We all need a good passion in our lives. I don’t mean sexual passion, although that’s fun, too. I refer to those activities, objects and relationships that make us want to jump out of bed and seize the day. Or if you’re like me, to at least shove the covers back and stagger to the nearest source of caffeine without as much whining.
One of the greatest encouragements I ever heard for giving in to passion came from a sermon. The priest said that those things that make our heart sing are what God means us to enjoy. Whatever you believe (or don’t) about God, we human beings are not meant to slog through life with a mental chorus of ‘should do’ and ‘ought to’ making us miserable. Among the obligations to do things for others, we also have the gift of intense attraction to certain activities or objects. These are our passions, and they deserve exploration.
What makes your heart sing? Old houses? New houses? Gardening? Hiking? Movies? Dinner with family? Gaming with friends? I get excited by writing, ballet, period movies, roses, sitting under a shade tree on a hot day. There’s more, but hopefully you get the idea.
Note that I said “good passion” in the first line. Those feed our souls. People who are drawn to activities or behavior that hurt themselves or others need to explore their passions as well, but under the guidance of a professional who can help them heal or master their urges.
Granted, any unmastered passion causes problems. It’s a matter of balance. If you indulge in your love of restoring hardwood floors 24/7, you’re going to alienate the people around you who don’t share that particular passion, and you’ll neglect practical matters like washing the sawdust out of your clothes and eating right. Much as I love writing, at some point I have to turn off the computer or put the pen down.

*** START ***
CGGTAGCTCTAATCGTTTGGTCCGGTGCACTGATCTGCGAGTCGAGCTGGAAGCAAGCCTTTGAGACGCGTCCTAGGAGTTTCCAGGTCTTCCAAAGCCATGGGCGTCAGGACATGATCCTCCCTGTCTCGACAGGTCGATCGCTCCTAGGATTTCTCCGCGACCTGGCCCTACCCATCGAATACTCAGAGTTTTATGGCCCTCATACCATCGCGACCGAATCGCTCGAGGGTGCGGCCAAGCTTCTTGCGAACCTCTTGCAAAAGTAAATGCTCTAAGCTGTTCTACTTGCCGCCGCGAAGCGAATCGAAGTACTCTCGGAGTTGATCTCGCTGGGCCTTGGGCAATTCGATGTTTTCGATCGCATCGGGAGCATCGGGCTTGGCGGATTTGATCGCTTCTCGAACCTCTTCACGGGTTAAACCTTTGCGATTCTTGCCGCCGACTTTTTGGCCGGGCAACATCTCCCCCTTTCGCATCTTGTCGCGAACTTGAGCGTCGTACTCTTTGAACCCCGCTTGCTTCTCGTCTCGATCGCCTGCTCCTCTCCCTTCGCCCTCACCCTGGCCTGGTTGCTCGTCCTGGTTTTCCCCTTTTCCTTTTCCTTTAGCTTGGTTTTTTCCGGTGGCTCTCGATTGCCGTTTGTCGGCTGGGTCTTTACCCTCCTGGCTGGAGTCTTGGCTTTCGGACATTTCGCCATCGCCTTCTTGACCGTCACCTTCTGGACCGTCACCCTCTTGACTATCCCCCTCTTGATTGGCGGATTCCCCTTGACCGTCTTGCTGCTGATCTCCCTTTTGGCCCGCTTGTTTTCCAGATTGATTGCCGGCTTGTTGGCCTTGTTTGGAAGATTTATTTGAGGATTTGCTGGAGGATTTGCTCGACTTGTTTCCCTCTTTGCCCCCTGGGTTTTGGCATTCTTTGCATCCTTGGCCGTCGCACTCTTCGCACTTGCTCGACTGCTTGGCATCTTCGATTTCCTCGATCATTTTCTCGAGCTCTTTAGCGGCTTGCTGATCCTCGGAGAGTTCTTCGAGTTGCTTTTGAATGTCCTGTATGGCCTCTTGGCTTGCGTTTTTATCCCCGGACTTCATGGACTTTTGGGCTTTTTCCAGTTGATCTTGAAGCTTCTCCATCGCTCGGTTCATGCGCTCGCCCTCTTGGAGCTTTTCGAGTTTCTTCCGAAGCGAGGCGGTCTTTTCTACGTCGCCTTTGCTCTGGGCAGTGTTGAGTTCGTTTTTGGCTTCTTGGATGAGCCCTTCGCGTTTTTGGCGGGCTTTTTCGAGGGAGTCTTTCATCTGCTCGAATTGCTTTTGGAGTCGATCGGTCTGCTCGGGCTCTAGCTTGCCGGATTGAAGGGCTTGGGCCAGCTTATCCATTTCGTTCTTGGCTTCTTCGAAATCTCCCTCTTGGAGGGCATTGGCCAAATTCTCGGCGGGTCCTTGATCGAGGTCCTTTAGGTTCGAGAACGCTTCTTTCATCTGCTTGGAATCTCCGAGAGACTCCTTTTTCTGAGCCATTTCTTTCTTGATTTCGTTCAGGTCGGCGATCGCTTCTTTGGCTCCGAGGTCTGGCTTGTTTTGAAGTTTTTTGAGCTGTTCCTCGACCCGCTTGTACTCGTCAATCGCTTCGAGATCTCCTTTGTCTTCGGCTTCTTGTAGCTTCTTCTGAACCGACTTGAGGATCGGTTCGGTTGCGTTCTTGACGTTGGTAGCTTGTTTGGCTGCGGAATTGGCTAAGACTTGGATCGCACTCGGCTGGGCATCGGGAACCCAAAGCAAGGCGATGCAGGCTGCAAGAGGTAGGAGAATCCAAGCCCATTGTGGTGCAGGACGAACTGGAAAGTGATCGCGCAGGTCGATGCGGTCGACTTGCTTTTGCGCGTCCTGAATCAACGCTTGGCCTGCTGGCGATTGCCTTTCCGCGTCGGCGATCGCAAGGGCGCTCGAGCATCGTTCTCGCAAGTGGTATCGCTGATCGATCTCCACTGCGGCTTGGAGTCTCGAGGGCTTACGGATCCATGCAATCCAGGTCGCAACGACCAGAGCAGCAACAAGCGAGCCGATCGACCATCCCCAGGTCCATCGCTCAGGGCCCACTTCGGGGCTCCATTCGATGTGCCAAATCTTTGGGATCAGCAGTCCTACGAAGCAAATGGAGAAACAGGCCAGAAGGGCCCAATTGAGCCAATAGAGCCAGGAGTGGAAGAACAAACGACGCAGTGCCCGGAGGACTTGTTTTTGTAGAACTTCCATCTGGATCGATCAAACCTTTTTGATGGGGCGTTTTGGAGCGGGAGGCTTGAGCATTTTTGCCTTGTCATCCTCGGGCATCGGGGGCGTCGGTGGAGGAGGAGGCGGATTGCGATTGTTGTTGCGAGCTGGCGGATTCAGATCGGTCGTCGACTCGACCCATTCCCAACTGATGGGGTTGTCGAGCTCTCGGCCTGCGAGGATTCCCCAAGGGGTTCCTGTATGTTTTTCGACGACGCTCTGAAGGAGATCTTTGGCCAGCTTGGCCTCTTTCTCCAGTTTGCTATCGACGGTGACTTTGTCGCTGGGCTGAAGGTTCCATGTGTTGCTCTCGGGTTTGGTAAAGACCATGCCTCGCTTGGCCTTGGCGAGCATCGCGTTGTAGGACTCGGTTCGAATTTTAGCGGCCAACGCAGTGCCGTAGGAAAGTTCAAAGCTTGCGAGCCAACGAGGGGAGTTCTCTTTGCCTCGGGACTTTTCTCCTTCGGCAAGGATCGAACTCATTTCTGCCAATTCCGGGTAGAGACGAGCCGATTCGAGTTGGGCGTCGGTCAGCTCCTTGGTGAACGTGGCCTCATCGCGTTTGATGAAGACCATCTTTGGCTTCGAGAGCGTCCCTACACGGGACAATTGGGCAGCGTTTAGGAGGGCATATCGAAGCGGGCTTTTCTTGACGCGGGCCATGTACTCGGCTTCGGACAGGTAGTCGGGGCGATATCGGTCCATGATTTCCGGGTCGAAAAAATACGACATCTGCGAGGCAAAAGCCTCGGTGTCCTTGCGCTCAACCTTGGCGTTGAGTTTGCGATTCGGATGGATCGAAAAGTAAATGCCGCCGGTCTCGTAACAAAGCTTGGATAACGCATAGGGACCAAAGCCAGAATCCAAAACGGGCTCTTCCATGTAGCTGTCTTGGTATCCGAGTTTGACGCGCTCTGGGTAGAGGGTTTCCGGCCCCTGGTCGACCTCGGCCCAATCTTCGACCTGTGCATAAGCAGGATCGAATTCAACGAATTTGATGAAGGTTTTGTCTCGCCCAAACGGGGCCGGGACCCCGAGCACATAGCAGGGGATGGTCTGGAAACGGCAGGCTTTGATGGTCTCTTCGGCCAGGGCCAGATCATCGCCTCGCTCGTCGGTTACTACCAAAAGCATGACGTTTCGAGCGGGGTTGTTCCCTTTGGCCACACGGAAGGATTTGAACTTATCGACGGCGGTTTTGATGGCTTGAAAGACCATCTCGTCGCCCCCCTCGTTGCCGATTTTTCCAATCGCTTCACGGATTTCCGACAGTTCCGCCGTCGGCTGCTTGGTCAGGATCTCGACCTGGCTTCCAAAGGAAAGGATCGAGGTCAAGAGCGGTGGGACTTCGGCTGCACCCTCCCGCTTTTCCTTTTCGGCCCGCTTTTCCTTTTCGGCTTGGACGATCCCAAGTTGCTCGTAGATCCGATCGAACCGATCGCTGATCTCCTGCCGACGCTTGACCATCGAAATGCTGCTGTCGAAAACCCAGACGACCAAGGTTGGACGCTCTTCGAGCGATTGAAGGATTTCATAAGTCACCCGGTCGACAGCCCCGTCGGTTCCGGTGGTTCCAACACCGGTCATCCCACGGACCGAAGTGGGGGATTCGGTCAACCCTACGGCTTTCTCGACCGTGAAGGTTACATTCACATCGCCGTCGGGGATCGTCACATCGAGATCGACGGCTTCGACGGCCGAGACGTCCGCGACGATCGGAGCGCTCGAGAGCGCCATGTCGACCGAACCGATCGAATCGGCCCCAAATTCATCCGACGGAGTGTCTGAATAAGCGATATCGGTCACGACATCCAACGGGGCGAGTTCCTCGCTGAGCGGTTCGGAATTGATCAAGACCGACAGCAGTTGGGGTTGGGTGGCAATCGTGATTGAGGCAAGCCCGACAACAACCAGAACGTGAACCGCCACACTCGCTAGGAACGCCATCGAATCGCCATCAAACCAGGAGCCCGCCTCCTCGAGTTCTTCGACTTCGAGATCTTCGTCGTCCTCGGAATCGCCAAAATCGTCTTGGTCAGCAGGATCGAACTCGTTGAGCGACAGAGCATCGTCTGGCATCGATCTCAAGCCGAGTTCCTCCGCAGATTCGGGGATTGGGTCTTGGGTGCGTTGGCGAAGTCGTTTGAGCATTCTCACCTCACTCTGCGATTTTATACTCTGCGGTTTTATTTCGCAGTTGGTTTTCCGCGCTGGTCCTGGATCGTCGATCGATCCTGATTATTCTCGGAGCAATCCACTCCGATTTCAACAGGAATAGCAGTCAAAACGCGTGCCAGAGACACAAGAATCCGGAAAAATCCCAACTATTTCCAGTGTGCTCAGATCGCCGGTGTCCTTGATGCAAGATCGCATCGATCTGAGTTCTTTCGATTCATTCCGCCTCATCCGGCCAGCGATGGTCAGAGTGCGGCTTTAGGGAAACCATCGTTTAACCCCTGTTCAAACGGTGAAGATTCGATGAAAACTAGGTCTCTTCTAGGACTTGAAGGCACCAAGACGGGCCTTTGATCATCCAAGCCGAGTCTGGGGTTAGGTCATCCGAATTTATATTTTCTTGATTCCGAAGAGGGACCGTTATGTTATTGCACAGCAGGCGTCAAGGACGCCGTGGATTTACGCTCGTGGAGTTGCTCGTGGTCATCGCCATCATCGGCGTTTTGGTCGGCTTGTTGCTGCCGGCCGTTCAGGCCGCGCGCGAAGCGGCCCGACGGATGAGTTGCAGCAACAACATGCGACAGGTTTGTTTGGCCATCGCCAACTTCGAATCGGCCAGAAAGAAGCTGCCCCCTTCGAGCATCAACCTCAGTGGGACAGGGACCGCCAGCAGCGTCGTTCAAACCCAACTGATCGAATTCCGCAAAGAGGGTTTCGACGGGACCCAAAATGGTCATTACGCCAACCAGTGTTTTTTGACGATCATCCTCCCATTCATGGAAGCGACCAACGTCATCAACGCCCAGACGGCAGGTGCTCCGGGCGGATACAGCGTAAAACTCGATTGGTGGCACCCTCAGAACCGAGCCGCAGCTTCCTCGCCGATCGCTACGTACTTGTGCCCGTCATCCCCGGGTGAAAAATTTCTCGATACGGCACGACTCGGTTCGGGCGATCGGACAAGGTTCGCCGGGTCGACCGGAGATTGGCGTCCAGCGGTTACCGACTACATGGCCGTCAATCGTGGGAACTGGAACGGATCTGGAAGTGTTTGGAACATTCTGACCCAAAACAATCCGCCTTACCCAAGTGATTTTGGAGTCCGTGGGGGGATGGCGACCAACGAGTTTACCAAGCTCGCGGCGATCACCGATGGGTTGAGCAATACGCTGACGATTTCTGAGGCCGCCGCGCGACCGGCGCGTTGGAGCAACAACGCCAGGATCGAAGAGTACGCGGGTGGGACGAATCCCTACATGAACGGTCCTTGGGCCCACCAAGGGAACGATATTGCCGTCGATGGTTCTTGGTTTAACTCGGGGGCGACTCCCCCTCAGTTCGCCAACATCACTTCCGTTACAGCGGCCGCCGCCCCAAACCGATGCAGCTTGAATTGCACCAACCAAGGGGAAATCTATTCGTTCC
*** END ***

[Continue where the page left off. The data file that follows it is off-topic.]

Souls are smart. Once you discover a way to do things you love on a regular basis, your soul knows it will have another chance to sing. The trick is finding or making the time to feed it in the first place, and then keeping that commitment to yourself. Have you always wanted to learn to dance? Maybe there’s a beginner’s class out there somewhere if you can set aside the time and money, although I’d be careful and ask to observe the class first. The director of our family dance studio believes that dance benefits anyone of any age and sets up ‘adult beginner’ classes so no one is intimidated. It is better to forgo classes if the atmosphere does not nurture you.
If you explore your passions, you might find an activity that brings you so much joy it gets you through the work week. You might even end up with a new job that gives you a sense of purpose and wonder. Either way, a good passion brings out the best in you.
If I had not explored my fascination for telling stories, I would not be published. How many of you have discovered things, big or small, that make your heart do a happy dance? What have you always wanted to try?